What if the « green economy » was just a joke? It has become trendy to label every activity as green. Thus environmentalism seems to be at the heart of the economy. Lucas Léger, IREF researcher, analyzed the Happy Planet Index and reveals the trick.
According to Happy Planet Index, Cuba is among the top fifteen countries as far as happiness and environmental friendliness. Raoul Castro’s “kind tyranny” would be better off than its American neighbor which lies in the depth of the rankings. No doubt that the Cuban immigration in the US and not the other way around is explained by this ranking. Havana: a city that takes care of the environment and its inhabitants. Any New Yorker would be attracted by a new start in this kind dictatorship’s heaven! This index’ conclusions are doubtful – Afghanistan is better ranked than Denmark – yet it is pointing out the recent trend among Western governments to greenwash their economy.
Green growth with green jobs is promoted by numerous governments. A recent Manhattan Institute’s publication shows why the United States is as enthusiastic as France on that topic. Under the Bush Administration, in 2007, a law allowed public funding to be used to fund professional training for some highly qualified green jobs, renovation of buildings and energetic efficiency. President Obama strengthened these incentives with his 2009 stimulus plan. He greenwashed the economy with a 2.3 billion dollars tax credit aimed at the least polluting companies. But what exactly lies behind the expression “green jobs”? In the United States as in France, whatever job closely or – very – remotely connected to the environment can be considered as green thanks to a very large definition.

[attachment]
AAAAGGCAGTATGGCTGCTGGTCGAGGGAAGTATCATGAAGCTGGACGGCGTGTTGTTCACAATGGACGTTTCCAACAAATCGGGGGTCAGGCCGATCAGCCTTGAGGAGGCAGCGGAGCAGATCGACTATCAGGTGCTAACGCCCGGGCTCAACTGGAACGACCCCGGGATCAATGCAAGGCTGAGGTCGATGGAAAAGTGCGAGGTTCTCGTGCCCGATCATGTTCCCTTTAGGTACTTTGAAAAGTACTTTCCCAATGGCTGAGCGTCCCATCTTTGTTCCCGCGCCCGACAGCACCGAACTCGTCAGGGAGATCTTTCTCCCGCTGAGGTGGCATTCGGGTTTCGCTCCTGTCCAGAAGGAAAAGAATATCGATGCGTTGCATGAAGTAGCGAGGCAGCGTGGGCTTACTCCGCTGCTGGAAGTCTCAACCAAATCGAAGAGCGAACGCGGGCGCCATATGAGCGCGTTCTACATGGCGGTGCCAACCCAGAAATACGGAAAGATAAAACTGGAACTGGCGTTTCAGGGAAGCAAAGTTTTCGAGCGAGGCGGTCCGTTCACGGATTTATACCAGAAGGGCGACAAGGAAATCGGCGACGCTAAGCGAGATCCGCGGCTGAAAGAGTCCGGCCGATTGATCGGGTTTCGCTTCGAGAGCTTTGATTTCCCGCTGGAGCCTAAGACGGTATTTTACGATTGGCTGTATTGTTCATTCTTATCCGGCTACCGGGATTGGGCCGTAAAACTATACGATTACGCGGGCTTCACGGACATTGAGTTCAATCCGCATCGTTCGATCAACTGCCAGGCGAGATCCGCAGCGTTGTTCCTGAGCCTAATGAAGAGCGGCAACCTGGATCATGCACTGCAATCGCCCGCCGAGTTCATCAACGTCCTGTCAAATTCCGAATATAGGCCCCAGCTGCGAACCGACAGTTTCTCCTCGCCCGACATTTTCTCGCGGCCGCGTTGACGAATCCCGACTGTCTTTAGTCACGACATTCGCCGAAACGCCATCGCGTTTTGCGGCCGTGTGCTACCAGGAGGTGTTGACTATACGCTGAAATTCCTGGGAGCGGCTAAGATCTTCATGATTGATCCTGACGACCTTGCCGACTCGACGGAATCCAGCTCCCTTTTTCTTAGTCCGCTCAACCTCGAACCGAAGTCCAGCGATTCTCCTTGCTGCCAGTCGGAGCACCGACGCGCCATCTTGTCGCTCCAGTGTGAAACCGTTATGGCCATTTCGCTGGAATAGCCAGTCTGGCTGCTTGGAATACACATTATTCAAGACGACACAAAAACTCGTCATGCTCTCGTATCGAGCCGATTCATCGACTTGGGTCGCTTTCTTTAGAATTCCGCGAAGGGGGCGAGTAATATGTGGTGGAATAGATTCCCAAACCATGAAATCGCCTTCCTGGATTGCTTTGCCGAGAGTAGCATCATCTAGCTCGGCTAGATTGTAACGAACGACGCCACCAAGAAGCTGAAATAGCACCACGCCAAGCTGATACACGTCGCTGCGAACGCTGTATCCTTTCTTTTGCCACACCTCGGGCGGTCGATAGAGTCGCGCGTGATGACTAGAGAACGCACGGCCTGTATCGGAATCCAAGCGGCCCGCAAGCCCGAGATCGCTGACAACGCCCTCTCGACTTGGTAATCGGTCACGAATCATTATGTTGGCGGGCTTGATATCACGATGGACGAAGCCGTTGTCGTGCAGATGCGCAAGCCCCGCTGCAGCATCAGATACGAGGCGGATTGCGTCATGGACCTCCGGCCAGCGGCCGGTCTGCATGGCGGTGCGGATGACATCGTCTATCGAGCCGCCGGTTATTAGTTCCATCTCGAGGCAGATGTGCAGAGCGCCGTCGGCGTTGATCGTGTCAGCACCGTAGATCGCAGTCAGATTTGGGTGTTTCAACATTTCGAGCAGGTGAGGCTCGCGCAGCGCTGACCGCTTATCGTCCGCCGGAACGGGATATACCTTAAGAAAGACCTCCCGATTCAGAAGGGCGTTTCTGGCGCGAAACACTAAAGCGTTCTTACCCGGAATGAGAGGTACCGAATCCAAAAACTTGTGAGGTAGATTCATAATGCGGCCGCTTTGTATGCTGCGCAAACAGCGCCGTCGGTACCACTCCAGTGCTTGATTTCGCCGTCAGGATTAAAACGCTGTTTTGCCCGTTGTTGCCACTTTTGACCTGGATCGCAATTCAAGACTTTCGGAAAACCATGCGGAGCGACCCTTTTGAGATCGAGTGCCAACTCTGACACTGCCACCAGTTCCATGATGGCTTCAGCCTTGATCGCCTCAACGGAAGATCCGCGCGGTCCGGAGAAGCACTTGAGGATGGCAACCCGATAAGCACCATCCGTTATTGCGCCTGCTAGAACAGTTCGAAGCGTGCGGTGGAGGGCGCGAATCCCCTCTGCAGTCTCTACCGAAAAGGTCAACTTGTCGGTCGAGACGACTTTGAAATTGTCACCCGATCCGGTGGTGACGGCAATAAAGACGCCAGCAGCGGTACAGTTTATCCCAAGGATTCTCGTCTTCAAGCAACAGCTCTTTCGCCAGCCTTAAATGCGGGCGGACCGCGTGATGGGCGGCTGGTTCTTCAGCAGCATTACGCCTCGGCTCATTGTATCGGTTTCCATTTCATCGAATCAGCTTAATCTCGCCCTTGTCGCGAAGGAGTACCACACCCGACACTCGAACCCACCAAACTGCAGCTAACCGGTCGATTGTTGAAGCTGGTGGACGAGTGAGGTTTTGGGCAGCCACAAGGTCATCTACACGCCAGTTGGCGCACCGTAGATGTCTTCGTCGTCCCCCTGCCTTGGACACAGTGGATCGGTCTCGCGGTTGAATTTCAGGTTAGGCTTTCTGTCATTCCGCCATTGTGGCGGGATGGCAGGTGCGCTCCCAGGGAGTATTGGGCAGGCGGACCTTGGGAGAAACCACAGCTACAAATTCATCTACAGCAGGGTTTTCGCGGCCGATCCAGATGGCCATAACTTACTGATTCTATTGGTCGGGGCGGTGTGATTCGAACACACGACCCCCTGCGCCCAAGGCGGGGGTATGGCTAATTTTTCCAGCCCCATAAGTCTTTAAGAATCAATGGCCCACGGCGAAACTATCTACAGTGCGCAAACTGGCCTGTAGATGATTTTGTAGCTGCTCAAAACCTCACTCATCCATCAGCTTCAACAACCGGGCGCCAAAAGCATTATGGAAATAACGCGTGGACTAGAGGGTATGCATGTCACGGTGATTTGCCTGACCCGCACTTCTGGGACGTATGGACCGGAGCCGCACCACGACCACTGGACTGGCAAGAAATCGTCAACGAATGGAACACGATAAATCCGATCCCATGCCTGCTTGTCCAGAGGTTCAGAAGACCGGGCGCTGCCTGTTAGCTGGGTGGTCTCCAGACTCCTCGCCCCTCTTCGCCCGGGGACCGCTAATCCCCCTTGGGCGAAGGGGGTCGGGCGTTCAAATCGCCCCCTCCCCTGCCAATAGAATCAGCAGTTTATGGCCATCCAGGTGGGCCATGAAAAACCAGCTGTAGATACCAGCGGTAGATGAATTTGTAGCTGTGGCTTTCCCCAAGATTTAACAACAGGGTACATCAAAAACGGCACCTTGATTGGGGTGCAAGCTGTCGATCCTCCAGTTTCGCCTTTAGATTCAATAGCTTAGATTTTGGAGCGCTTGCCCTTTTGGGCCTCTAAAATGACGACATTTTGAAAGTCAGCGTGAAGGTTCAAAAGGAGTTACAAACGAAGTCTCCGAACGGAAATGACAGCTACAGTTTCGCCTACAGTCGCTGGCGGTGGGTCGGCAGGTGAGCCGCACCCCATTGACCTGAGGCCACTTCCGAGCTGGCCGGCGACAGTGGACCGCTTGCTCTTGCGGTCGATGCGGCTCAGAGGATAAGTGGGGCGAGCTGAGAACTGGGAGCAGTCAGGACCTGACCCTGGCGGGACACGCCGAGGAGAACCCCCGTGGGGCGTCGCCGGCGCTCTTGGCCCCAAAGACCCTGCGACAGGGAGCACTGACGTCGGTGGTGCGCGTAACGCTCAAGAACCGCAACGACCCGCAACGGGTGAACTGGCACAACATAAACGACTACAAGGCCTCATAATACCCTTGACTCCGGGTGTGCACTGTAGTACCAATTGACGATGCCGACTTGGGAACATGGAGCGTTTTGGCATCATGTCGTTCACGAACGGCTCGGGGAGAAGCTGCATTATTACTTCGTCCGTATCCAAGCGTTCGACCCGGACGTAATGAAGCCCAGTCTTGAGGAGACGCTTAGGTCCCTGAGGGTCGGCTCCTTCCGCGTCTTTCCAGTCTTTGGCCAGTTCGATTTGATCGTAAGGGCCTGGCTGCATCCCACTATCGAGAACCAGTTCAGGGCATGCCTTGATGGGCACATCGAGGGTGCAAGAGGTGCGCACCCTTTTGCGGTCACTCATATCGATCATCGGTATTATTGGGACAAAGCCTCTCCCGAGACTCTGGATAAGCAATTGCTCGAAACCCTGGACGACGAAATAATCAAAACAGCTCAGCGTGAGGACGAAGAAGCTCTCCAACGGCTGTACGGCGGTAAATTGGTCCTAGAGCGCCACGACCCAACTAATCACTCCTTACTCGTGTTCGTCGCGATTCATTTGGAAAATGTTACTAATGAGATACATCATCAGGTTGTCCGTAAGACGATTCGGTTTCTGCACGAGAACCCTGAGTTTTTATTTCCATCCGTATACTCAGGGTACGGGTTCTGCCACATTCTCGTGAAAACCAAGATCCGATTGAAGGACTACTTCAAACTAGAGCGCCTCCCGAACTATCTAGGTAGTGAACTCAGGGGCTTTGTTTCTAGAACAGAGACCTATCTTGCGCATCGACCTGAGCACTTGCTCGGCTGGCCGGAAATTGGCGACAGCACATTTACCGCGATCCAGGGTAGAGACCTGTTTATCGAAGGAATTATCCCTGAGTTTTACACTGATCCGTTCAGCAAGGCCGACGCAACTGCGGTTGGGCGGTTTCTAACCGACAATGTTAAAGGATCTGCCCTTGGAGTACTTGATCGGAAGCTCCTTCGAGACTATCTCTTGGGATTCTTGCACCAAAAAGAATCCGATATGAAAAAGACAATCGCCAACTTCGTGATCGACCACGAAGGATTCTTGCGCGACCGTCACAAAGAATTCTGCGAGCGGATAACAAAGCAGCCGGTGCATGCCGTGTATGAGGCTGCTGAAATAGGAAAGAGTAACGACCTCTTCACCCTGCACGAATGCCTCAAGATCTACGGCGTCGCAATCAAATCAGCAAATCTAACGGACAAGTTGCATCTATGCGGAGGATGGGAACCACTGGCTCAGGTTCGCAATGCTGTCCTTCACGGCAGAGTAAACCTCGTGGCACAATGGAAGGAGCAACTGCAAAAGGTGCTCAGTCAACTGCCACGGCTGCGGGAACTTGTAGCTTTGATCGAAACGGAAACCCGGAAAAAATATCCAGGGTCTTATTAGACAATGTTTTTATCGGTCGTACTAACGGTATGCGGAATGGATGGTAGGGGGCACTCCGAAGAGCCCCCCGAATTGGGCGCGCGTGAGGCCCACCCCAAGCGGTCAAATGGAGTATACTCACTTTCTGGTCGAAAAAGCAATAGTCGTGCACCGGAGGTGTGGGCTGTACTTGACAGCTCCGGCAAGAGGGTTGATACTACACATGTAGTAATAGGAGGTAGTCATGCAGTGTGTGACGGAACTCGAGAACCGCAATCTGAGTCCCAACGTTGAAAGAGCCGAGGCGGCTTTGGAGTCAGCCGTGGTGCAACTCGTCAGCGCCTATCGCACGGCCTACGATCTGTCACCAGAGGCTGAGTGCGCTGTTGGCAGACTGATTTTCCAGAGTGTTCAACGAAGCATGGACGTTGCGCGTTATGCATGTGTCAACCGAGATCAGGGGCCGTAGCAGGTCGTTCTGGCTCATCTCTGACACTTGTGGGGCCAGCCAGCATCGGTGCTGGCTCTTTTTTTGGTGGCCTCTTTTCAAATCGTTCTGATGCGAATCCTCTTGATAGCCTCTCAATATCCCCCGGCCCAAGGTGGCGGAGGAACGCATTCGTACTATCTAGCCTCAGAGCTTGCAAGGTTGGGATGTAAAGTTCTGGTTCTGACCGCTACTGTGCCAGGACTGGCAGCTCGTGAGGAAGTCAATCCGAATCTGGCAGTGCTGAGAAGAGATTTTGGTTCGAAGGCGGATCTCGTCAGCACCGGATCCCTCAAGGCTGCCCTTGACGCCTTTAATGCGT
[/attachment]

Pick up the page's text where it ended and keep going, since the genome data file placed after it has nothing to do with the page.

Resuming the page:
The Bureau of Labor Statistics defines green jobs as such:
– 1) jobs in sectors providing goods and services protecting the environment or natural resources
– 2) jobs aiming at respecting environment or limiting the use of natural resources
According to this definition, a job in a museum about science or environment will be considered as a green job. On the contrary, job in a museum of modern arts will not be considered as a green job. With such definition, it is not surprising to see a growing number of employees protecting the planet.
France is in the same trend. French jobs nomenclatures indicate which jobs are considered as green – aiming directly at protecting the environment – or greenish – which aim is indirectly about environment. But including greenish jobs into the definition of green jobs is doubtful. For instance, can a group leader for teenagers in a summer camp be considered as a job protecting the environment, even indirectly?
At the European level, Eurostat is counting « environmental activities » thus considering jobs that are aiming at protecting environment or managing natural resources. Thus waste management, protection and remediation of soil groundwater and surface water as the management of energy resources are all considered as green activities. Yet, all these jobs are created by common sense and not by a sudden awareness of environmental issues. Furthermore these green activities represent only 1.7% of all employments. And 22% of them are jobs in public services coming from public work government. As such, 45% of green jobs are financed by our taxes.
It is wondered if the definition of green jobs is only a clever communication move. The aim would be to neutralize both Kyoto and Copenhagen summits failures rather than revealing an economic reality. Indeed, it must be pointed out that green jobs depend on public decisions and that the private sector is heavily subsidized due to low return on investment concerning wind-powered turbines or photovoltaics.
As the IREF has already pointed out, the cost of these green jobs is huge. The bad side of the story is that the number of green jobs is about to dramatically increase because of their very definition as we saw.
Read the French version of Lucas Léger’s article : “Economie verte ou économie peinte en vert”